TH: What can the audience expect from this year’s Yuansheng Festival in Kunming? How is it different than other ethnic minority performances the audience might have seen?

LXJ: First of all, there is simply no other way to see these diverse traditions in one single place, over the span of a few days. It has taken us over twenty years to develop this roster of artists. They are not performers you would simply run into if you went travelling in Yunnan. Secondly, the Yuansheng Festival represents the most traditional music and dance from the most remote mountain villages. We only support artists who were taught in the traditional manner, and who have not absorbed or introduced modern influences into their work. Audiences should expect music and dance that transports them hundreds of years back in time, if not thousands. They will witness ritual music, love and courting songs, work songs, and community dances that were part of the fabric of ethnic minority societies before the modern era. Thirdly, we require our artists to wear clothing that is true to the roots of their cultures. Many of their costumes are hand-produced heirlooms that you are unlikely to see outside of museums. That alone would be worth the price of admission!

The ethnic song and dance troupes you normally find in China have made alterations to the music, the dance, and the costumes, all in hopes of attracting contemporary audiences. Often they have commercialized traditional culture in a way that destroys the inherent beauty of these traditions. We prefer to let the distinctive beauty of traditional culture speak for itself. It is a quiet beauty, but it is there, if people are willing to listen.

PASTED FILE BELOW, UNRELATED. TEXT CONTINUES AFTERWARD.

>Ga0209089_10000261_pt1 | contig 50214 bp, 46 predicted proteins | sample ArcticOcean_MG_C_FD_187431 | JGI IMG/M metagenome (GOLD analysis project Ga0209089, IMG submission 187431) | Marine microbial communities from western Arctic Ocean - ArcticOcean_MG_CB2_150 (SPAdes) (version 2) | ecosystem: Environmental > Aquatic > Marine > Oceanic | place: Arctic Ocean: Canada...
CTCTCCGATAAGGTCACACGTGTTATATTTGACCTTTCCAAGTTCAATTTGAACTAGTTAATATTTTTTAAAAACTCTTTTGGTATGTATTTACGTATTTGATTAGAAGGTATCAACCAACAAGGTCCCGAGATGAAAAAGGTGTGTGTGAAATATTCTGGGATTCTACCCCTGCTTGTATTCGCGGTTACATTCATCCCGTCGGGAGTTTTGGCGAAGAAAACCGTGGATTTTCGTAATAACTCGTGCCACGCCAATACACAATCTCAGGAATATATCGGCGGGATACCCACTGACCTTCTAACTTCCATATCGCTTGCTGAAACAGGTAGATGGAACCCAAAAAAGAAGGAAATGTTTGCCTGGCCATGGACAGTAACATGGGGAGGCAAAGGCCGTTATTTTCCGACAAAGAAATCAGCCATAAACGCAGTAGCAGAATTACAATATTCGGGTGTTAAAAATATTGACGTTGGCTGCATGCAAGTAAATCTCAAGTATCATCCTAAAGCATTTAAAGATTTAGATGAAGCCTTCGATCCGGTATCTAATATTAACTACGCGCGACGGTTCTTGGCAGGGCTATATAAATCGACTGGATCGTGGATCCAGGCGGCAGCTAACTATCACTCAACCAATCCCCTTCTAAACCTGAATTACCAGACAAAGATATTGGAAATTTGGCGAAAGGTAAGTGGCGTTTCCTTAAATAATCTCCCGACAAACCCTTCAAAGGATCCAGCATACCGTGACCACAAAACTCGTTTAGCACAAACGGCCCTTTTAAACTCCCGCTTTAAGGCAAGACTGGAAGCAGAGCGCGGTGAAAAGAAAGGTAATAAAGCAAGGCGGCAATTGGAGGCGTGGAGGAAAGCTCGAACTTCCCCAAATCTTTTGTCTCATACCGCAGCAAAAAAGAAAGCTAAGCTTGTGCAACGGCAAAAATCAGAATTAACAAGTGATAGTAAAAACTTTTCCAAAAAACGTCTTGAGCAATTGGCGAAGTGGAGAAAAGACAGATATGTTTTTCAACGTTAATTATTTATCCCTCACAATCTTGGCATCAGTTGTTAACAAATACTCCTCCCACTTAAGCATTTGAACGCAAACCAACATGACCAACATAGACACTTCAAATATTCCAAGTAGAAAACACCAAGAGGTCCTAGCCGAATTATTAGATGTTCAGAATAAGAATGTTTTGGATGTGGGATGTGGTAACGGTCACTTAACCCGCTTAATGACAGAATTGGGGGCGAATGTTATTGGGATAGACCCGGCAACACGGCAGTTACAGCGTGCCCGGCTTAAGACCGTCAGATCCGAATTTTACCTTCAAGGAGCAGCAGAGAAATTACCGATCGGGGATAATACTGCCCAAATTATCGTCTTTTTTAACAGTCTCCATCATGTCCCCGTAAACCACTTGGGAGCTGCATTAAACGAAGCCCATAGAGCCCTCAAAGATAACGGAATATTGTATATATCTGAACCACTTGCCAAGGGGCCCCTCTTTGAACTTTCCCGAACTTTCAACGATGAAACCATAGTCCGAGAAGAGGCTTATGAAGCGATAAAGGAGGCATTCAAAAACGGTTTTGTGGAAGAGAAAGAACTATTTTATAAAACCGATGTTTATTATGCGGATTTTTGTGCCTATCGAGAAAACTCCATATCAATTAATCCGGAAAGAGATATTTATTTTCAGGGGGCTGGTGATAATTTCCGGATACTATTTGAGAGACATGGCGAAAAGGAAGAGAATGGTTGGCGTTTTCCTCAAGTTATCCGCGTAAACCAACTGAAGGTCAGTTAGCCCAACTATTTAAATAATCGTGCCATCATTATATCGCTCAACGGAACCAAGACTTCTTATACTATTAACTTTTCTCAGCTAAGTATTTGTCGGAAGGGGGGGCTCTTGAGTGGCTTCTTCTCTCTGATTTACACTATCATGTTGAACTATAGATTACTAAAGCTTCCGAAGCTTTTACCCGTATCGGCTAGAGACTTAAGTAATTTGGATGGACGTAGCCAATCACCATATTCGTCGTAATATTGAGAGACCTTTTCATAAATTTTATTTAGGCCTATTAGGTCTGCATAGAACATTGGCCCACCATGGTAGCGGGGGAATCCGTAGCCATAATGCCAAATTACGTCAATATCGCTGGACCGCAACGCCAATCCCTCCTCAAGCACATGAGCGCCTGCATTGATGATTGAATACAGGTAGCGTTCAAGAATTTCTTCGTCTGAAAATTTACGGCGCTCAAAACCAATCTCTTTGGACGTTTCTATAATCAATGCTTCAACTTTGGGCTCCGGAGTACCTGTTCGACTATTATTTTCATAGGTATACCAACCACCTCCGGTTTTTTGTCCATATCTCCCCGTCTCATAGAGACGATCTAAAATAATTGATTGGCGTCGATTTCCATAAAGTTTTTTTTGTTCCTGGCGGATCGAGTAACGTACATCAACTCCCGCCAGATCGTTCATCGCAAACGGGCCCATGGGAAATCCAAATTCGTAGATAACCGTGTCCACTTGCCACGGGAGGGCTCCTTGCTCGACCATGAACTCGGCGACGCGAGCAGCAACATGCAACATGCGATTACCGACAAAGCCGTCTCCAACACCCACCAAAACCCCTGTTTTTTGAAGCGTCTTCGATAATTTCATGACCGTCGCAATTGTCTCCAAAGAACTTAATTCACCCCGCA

TH: With your focus on the most unadulterated traditional arts, how do you feel about evolution, artistic innovation, and absorption of outside influences within these traditions?
LXJ: This is what we fear the most. There is already so much of this happening, so we choose to stand on the other side of things, and fight for the preservation of the most traditional art forms. As long as artists are clear about their influences, it shouldn’t be a problem if they borrow from or adapt ancient artistic traditions, but that is not what generally happens. Instead many things are presented as traditional when in fact they are not. This leads to the dilution and eventual destruction of humanity's artistic heritage. At Yuansheng we try to counter this trend by identifying and supporting artist and tradition bearers who have minimal influence from modern cultural forms. 

Tickets for the 2016 Yuansheng Indigenous Music and Dance Festival can be purchased through the Kunming Theater ticket office: 0871-63169950
A full English schedule of events will be available soon on the Tea Horse Blog. For a Chinese schedule of events, and future updates, please subscribe to the Yuansheng Weixin account: 云南源生坊民族文化发展中心
Please enjoy the pictures below (courtesy of Yuansheng Foundation) from the 2015 Yuansheng Festival for a taste of what this unique event brings to Kunming:

Sign up for the Tea Horse Newsletter at the bottom of the page to receive product updates and the "Best of the Blog" in your inbox.